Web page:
From the city, head north to the light at Highway 64, then hang a left. A couple miles away on your right is Tune Rd. Follow that to its dirt parking lot terminus and pull out your swimsuit, backpack and beverages. The hike down is short, only about 400′ of vertical. At the bottom of the gorge lie two pools, one bathtub temperature, the other offering something closer to real “hot” spring heat. You’ll also find the remains of structures designed to corral the water, which has since chosen its own path. Across the way, an old stage road descends precipitously from the canyon rim. If you see “Harvey” whose name appears in chalk everywhere around the springs, sucker punch him for me, please. Thanks.

If you’re of a less adventurous mindset and public nudity gives you the willies, you might prefer the Rio Grande Gorge bridge, which features more folks from the elderly and Indian set, all of whom will be carrying cameras. It’s not the Grand Canyon, Canyonlands or anything approaching that category of beauty, but why not? You’ve already spent too much time in Taos, so it’s worth the trip just for a change of scenery.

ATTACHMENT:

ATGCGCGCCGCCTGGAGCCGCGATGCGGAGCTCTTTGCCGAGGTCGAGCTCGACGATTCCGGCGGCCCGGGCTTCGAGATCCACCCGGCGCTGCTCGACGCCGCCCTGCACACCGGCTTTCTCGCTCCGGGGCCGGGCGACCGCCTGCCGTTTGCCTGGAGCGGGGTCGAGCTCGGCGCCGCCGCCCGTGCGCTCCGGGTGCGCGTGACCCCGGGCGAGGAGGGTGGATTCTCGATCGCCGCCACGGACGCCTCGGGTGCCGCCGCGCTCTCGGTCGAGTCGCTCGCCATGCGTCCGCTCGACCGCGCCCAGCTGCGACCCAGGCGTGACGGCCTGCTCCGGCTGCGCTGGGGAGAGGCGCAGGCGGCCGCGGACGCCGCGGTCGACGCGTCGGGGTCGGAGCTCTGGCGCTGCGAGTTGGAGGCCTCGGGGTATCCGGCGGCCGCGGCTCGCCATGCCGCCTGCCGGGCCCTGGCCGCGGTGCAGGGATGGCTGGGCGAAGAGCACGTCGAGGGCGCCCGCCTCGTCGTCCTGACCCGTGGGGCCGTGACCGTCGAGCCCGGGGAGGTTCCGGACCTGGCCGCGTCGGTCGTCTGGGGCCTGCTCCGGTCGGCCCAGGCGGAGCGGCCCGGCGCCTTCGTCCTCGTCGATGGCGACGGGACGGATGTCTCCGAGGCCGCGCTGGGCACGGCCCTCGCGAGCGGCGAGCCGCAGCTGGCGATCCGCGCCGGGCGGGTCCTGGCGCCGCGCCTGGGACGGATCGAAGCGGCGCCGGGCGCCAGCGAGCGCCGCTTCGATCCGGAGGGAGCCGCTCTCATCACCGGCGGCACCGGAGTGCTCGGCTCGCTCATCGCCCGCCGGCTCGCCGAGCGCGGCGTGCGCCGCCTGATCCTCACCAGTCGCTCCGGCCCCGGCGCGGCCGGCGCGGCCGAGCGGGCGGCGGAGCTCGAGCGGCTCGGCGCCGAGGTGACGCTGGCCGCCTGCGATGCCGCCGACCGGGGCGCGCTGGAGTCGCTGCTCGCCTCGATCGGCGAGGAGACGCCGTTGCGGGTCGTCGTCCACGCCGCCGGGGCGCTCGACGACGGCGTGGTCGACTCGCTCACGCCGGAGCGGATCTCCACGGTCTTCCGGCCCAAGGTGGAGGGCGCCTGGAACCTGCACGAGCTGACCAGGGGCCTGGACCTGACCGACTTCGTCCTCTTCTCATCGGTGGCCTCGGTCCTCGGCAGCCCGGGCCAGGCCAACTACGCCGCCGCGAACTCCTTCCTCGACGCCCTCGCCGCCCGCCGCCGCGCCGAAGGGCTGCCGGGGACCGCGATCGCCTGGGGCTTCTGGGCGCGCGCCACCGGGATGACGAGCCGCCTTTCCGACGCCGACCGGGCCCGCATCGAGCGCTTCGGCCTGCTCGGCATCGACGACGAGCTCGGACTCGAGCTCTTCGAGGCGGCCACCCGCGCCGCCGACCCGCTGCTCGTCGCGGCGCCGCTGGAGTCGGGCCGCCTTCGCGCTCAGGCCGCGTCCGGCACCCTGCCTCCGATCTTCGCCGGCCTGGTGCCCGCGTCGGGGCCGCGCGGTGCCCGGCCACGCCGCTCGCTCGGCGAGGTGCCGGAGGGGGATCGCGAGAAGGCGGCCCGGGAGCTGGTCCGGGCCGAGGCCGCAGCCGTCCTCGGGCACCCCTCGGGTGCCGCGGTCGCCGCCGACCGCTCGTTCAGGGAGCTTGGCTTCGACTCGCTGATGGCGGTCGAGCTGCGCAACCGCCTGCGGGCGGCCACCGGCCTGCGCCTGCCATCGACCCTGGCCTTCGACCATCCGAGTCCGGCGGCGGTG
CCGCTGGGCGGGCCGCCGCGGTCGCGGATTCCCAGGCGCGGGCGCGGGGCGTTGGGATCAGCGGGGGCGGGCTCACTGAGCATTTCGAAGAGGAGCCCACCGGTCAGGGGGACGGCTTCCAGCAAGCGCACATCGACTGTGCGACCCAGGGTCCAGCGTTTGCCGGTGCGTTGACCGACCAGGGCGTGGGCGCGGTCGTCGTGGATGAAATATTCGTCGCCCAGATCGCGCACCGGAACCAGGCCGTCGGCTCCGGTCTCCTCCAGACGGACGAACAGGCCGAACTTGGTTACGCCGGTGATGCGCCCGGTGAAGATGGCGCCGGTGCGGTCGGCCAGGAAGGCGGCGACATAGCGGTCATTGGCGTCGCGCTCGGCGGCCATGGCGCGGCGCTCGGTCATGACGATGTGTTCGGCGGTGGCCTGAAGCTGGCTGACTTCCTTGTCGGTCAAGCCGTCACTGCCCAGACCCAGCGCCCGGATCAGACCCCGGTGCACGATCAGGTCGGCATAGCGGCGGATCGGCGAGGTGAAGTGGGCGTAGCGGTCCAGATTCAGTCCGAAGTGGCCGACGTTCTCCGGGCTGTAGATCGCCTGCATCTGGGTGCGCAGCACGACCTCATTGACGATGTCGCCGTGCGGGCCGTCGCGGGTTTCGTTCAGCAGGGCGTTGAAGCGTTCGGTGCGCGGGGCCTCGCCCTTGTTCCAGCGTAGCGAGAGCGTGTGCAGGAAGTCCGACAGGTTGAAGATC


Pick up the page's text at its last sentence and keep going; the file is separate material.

I’m told that if you return to Taos, you’ll find an old pueblo there, dating back some thousand years or so. The Best Western on the drive in advertises authentic Indian dances every night, too, and if you drive up some road a ways to somewhere, you’ll also find real Indians dancing. I suppose Taos’ allure dwells in these sorts of things, but I can’t help but feel that it’s all a bit too reminiscent of Wall Drug, South Dakota’s largest tourist trap after Crazy Horse. There, and in Taos, authenticity implies curation. Taos has been done already, cultivated into a destination, and while I’ll stop short of calling it “lost,” it’s certainly a place that makes it difficult to find much of anything. Taos lacks the joy of discovery.

So discover the countryside, take in the art if you’d like but don’t come to Taos to wander. There’s so much else to explore.

Review: Ski Cooper 18 March 2011

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Area Stats